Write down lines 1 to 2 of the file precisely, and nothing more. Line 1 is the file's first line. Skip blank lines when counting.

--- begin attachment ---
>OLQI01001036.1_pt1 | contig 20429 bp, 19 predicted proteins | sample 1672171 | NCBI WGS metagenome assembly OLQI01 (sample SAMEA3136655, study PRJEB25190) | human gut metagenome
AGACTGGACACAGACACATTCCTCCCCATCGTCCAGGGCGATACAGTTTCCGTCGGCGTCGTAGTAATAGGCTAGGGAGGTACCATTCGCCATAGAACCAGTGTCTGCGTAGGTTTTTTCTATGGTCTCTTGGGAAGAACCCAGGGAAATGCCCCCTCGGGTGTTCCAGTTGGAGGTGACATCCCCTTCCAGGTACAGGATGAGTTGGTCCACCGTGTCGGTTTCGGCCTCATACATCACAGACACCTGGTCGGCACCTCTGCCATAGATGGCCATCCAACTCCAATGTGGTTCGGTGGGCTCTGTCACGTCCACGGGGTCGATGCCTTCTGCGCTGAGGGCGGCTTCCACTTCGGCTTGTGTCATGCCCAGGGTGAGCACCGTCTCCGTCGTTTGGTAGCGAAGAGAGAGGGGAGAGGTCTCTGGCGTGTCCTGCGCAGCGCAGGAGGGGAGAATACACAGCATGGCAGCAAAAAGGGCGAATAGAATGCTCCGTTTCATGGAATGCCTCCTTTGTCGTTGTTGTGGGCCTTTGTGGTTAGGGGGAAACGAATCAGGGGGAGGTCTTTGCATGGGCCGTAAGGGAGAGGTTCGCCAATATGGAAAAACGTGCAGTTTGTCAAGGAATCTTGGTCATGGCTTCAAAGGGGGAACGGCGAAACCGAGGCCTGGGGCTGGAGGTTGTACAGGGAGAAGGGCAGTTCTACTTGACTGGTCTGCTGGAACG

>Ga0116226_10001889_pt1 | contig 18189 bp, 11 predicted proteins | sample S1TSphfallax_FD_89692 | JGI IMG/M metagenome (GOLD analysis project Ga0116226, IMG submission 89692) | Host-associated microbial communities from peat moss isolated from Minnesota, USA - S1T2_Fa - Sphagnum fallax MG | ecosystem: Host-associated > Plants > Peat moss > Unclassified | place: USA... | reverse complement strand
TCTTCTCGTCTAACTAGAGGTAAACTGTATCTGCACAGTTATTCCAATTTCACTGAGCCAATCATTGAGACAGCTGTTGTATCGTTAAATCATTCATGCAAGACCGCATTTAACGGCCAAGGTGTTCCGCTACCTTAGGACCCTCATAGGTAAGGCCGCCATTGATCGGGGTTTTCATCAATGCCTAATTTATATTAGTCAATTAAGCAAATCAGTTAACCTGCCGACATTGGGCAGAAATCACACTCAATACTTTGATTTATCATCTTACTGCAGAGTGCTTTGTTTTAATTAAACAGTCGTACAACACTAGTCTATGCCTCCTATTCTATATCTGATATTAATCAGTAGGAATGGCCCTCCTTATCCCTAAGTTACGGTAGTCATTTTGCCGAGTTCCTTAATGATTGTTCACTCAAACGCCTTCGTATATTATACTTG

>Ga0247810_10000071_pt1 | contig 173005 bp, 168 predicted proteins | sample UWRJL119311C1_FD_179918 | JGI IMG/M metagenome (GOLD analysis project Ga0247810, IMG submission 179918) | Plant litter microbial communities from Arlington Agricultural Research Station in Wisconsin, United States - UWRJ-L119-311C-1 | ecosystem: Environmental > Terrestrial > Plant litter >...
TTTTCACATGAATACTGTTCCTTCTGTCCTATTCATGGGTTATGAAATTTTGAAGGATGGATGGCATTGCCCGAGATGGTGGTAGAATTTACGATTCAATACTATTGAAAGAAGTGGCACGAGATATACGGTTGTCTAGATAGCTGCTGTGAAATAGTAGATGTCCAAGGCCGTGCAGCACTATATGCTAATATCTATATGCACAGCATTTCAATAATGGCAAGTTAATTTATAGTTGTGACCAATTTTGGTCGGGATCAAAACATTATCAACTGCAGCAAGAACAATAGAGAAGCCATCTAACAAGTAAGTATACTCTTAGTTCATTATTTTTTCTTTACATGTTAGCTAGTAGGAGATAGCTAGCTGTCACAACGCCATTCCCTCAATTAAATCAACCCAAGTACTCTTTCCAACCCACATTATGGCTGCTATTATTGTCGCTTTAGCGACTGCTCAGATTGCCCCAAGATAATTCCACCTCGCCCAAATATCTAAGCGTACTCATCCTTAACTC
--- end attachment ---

>OLQI01001036.1_pt1 | contig 20429 bp, 19 predicted proteins | sample 1672171 | NCBI WGS metagenome assembly OLQI01 (sample SAMEA3136655, study PRJEB25190) | human gut metagenome
AGACTGGACACAGACACATTCCTCCCCATCGTCCAGGGCGATACAGTTTCCGTCGGCGTCGTAGTAATAGGCTAGGGAGGTACCATTCGCCATAGAACCAGTGTCTGCGTAGGTTTTTTCTATGGTCTCTTGGGAAGAACCCAGGGAAATGCCCCCTCGGGTGTTCCAGTTGGAGGTGACATCCCCTTCCAGGTACAGGATGAGTTGGTCCACCGTGTCGGTTTCGGCCTCATACATCACAGACACCTGGTCGGCACCTCTGCCATAGATGGCCATCCAACTCCAATGTGGTTCGGTGGGCTCTGTCACGTCCACGGGGTCGATGCCTTCTGCGCTGAGGGCGGCTTCCACTTCGGCTTGTGTCATGCCCAGGGTGAGCACCGTCTCCGTCGTTTGGTAGCGAAGAGAGAGGGGAGAGGTCTCTGGCGTGTCCTGCGCAGCGCAGGAGGGGAGAATACACAGCATGGCAGCAAAAAGGGCGAATAGAATGCTCCGTTTCATGGAATGCCTCCTTTGTCGTTGTTGTGGGCCTTTGTGGTTAGGGGGAAACGAATCAGGGGGAGGTCTTTGCATGGGCCGTAAGGGAGAGGTTCGCCAATATGGAAAAACGTGCAGTTTGTCAAGGAATCTTGGTCATGGCTTCAAAGGGGGAACGGCGAAACCGAGGCCTGGGGCTGGAGGTTGTACAGGGAGAAGGGCAGTTCTACTTGACTGGTCTGCTGGAACG